Nov 24, 2008, 5:03 AM
The Forum on the participation of NGOs in the 45th Ordinary Session of the African Commission on Human and Peoples' Rights offers stakeholders yet another opportunity to think up mechanisms for promoting and protecting human rights on the continent; it is also a forum for moving the continent forward in respect of peace, progress and prosperity. Since its inception in 1988, the African Commission, now regarded as the rally point for the defence of human rights in Africa, has been working with NGOs and other members of civil society to enhance its work.
In her address, the Chairperson of the African Commission on Human and Peoples' Rights Her Excellency Justice Sanji Mmasenono Monageng said: "Africa is rapidly changing. Even though there are little signs of progress in the protection of human rights, there are still huge problems. According to some figures, millions of people in Africa suffer chronic poverty.
They live with hunger, illness and injury - isolated from adequate public service and social security systems. They have lost their land to war or big capital investments. They continue tilling their land and carry the impossible burden of expensive agricultural inputs, overdependence on chemical pesticides and the general degradation of the natural resources surrounding them."
It helps a lot to be able to identify a problem, as it shows a commitment to tackling it. Disease, despair, deprivation, and death are an African reality. It has been worsened in recent years by senseless wars and genocide that have left many African countries reeling - politically, socially and economically.
But the antidote to this anemia is not beyond the capacity of Africans, provided they as a people must will themselves to take their problems head-on. They, as it has been suggested, must begin by building their capacity. And where it is already built, it must be enhanced to meet the challenges posed by the rapidly changing Africa.
This Forum, like many similar other forums in and around the continent, is a platform to work on the problems facing the continent with a view to finding workable, homegrown and lasting solutions. It is unwise to ape values that ignore our peculiar realities; we will be better off to merge the useful elements of other values with our own cultural values in order to have a value system that is more responsive to our needs and challenges.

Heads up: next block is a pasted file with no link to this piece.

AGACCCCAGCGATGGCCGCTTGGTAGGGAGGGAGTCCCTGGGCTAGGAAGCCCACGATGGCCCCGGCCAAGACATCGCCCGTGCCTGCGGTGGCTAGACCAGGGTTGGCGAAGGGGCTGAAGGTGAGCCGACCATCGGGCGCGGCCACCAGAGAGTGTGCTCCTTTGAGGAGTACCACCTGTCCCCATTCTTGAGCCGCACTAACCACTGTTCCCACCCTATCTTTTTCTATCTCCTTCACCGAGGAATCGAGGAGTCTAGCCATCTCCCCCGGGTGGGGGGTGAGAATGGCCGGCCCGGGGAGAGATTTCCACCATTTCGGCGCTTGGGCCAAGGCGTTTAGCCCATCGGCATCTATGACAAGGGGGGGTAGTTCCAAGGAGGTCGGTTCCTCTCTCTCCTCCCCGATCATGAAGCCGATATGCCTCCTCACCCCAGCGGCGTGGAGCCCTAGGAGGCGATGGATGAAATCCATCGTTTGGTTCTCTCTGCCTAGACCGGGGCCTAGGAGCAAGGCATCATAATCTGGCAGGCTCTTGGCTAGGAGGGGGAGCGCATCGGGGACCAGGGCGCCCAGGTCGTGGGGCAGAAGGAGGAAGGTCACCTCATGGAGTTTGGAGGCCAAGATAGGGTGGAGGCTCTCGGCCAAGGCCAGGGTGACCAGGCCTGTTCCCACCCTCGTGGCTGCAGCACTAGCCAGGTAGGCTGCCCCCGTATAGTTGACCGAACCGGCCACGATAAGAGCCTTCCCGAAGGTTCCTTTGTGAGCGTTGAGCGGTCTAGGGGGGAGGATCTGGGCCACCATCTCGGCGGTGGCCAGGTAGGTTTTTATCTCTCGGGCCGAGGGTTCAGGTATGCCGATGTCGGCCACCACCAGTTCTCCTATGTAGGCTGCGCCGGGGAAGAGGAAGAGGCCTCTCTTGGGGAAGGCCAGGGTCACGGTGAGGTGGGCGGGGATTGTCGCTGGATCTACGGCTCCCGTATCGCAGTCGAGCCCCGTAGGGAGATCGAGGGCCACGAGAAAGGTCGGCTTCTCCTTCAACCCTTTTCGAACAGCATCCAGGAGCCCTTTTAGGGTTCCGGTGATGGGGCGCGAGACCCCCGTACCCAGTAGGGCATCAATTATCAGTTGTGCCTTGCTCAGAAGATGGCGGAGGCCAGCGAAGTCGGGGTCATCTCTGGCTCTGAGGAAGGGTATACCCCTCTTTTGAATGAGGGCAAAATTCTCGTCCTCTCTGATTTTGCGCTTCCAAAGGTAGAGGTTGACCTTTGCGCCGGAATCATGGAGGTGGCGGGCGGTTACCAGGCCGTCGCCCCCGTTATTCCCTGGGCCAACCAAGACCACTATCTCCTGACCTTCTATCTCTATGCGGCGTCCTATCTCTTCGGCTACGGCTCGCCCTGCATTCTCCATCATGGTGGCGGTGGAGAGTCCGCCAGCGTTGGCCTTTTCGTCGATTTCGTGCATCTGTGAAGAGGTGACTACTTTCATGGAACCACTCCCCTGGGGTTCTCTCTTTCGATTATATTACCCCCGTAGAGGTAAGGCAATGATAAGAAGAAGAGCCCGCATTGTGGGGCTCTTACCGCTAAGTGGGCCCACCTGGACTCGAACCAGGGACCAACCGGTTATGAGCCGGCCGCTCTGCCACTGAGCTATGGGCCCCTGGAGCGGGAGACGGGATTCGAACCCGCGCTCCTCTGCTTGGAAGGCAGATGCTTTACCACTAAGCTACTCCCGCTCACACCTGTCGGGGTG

The observation of the Chairperson of the African Commission is instructive here. "Africa is at the grips of a politics of fear where our ethnic and religious identities are being manipulated in a power struggle that is not ours. We are told that democracy is one of the answers. But we know that liberal democracy has shown its limits in preventing and addressing violence and ecological destruction and has not produced any major breakthroughs in overcoming chronic poverty and systemic injustice.
Donor-supported poverty alleviation programmes are mostly technocratic in their approach, and less focused on the imperative of power sharing with poor and disadvantaged communities."
We hold that NGOs on the continent must commit themselves with sincerity and honesty to the triple pillar of literacy, food security and free expression.
These are the pillars on which the African Renaissance must be built. Together with governments, NGOs must see to it that every African child enjoys good education, is spared the trauma of hunger and is allowed to express him or herself without fear of being thrown in jail. Until and unless Africans at every level work purposefully towards these ends the continent will remain stagnant, incessantly plagued by disease, destruction, despair and desolation. But we insist consistently that Africans have what it takes to move the continent forward so long as they are able to clear their minds of doubts and pessimism.
"Freedom is the recognition of necessity."